The 1980s were arguably one of the most commercially successful periods for rock n’ roll music. The Me Decade not only ushered in the compact disc, but the mass consumption of the music video as a medium for delivering popular music, and rock n’ roll in particular, to the masses. Fueled by the popularity of MTV, and the natural marriage of the aural and the visual, bands both new and old were able to combine a vision to the music that was previously not available. The music video wasn’t invented in the Eighties, but rather came of age in the early part of the decade, as there was now an outlet for disseminating these sonic visions to the populous. Some may say that video truly did kill the radio star. Due to the seeming desire to make an ever-more bombastic representation of the music, many bands relied more on form than substance when it came to song writing. Not that the music was necessarily sub-par, but sometimes the lyrics tended to be an endless parade of party anthems and debauchery.
The preceding is not meant as an indictment of the entire music scene from the decade, but rather more of a broad stroke summation of the ten year period. Of course, there were exceptions to the rule, as is always the case. After all, we were introduced to U2, Metallica and others that emerged, and maintain a consistent level of production right on through to present day. There is another group that made their international coming out in late 1986. Since the release of their debut record, Mechanical Resonance, Tesla have been delivering straight forward, guitar laden rock music for nearly 40 years, with the exception of a brief four-year disbandment. According to the group’s description on Wikipedia, Tesla have been described as “thinking man’s hair metal.” Now, that term for any combo whose prominence inhabited the 80s is probably grossly over used. The hair metal moniker notwithstanding, the thinking man’s identity certainly does apply. Much like their song Edison’s Medicine (more to come on that), and its description of Nikola Tesla as a “man outta time,” the pride of Northern California have definitely earned the label as a band outta time.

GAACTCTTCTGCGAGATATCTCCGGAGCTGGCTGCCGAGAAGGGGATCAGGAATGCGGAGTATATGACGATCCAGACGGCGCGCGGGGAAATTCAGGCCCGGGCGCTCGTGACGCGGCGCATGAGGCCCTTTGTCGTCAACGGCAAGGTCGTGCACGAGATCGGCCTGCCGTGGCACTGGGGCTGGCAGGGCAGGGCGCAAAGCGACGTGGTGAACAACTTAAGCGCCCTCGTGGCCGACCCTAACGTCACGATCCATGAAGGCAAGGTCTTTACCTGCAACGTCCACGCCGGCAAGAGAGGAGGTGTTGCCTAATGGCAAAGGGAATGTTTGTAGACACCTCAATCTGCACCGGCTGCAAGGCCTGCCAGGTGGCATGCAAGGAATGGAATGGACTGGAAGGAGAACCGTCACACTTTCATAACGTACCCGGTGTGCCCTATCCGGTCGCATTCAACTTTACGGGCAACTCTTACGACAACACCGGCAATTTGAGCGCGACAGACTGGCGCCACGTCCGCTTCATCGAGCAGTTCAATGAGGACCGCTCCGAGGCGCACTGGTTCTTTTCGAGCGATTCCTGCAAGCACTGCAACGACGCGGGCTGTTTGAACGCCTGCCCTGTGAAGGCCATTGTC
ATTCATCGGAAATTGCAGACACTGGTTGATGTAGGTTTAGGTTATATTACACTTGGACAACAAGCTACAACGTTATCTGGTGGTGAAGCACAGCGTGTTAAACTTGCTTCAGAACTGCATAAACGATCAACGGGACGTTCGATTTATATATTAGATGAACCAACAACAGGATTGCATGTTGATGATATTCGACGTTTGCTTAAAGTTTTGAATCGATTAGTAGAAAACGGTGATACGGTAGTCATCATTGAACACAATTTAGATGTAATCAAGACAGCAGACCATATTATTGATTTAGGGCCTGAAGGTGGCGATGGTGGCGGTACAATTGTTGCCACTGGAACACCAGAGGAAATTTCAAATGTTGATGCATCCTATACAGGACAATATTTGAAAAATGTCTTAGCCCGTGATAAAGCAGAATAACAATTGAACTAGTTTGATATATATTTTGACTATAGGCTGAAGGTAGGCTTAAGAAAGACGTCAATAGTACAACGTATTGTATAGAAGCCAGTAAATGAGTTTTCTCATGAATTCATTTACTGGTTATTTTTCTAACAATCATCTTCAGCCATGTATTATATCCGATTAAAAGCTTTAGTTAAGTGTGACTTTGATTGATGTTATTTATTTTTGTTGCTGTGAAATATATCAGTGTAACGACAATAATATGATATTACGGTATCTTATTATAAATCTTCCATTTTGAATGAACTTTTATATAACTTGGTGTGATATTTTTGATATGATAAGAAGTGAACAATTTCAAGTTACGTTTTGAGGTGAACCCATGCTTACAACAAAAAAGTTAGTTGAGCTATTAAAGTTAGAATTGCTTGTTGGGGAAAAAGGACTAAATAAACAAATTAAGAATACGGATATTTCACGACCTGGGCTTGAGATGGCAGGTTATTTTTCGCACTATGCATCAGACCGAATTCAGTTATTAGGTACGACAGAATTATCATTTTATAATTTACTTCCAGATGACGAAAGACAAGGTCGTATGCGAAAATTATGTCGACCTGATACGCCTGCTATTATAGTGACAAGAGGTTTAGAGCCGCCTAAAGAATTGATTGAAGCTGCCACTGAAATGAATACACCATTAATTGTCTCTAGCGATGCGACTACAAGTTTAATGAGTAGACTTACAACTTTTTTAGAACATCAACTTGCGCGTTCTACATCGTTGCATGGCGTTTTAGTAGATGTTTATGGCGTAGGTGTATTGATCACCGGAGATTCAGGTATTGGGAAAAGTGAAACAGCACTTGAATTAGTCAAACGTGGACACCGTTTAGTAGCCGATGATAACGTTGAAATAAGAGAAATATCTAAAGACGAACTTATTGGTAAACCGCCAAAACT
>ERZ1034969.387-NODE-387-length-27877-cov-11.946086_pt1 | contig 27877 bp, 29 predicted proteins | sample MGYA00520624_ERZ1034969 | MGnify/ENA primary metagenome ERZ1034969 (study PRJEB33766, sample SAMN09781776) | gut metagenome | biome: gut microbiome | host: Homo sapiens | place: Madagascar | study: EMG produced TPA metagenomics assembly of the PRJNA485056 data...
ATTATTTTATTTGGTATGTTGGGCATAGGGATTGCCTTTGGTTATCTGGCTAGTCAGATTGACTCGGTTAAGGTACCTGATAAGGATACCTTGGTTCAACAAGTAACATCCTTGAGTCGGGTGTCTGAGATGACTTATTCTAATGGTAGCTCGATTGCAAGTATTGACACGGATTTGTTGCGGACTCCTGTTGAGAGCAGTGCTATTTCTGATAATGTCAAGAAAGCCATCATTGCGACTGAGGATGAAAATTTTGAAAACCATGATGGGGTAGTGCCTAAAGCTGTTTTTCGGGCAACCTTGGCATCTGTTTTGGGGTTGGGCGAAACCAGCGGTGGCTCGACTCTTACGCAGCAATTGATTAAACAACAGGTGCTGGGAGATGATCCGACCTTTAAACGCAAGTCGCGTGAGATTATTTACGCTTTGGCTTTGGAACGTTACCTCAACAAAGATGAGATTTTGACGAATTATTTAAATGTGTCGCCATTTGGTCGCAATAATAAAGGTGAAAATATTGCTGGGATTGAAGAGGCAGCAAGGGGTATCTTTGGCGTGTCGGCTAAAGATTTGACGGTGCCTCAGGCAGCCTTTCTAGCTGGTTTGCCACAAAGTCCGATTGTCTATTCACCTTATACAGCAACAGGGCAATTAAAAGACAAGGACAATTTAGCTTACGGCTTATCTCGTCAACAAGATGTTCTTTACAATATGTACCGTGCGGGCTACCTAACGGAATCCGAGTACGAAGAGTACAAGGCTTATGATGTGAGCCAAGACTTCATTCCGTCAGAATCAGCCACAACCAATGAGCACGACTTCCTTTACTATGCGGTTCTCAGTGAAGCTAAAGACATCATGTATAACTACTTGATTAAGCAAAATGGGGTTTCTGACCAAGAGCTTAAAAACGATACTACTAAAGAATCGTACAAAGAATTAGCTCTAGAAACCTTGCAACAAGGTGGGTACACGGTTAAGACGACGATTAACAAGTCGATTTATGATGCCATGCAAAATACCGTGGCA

The current year has already been quite momentous for the Sacramento Five. The early part of the year brought a new experience for them, in the form of a five night Las Vegas residency at the House Of Blues. They are currently on a quite extensive headlining tour of the United States. Friday, May 26th marked the release of a new live album, recorded at the infamous Full Throttle Saloon, during the annual Sturgis motorcycle rally last year. The record is aptly titled Full Throttle Live. As previously mentioned, this eventful year kicked off with their first ever Las Vegas residency. According to founding member, bassist Brian Wheat, “They reached out to our agent, and proposed the idea of doing a residency, and we said yeah. We didn’t know how it was going to go, whether it would be successful or not.” Expressing a little bit of uneasiness, he continues, “As the rule, we do Las Vegas once every two years, for one night. Trying to do five nights over the course of nine days, there was a little trepidation. We didn’t know what would happen, but lo and behold, it was a success and we sold out every one of those five shows.”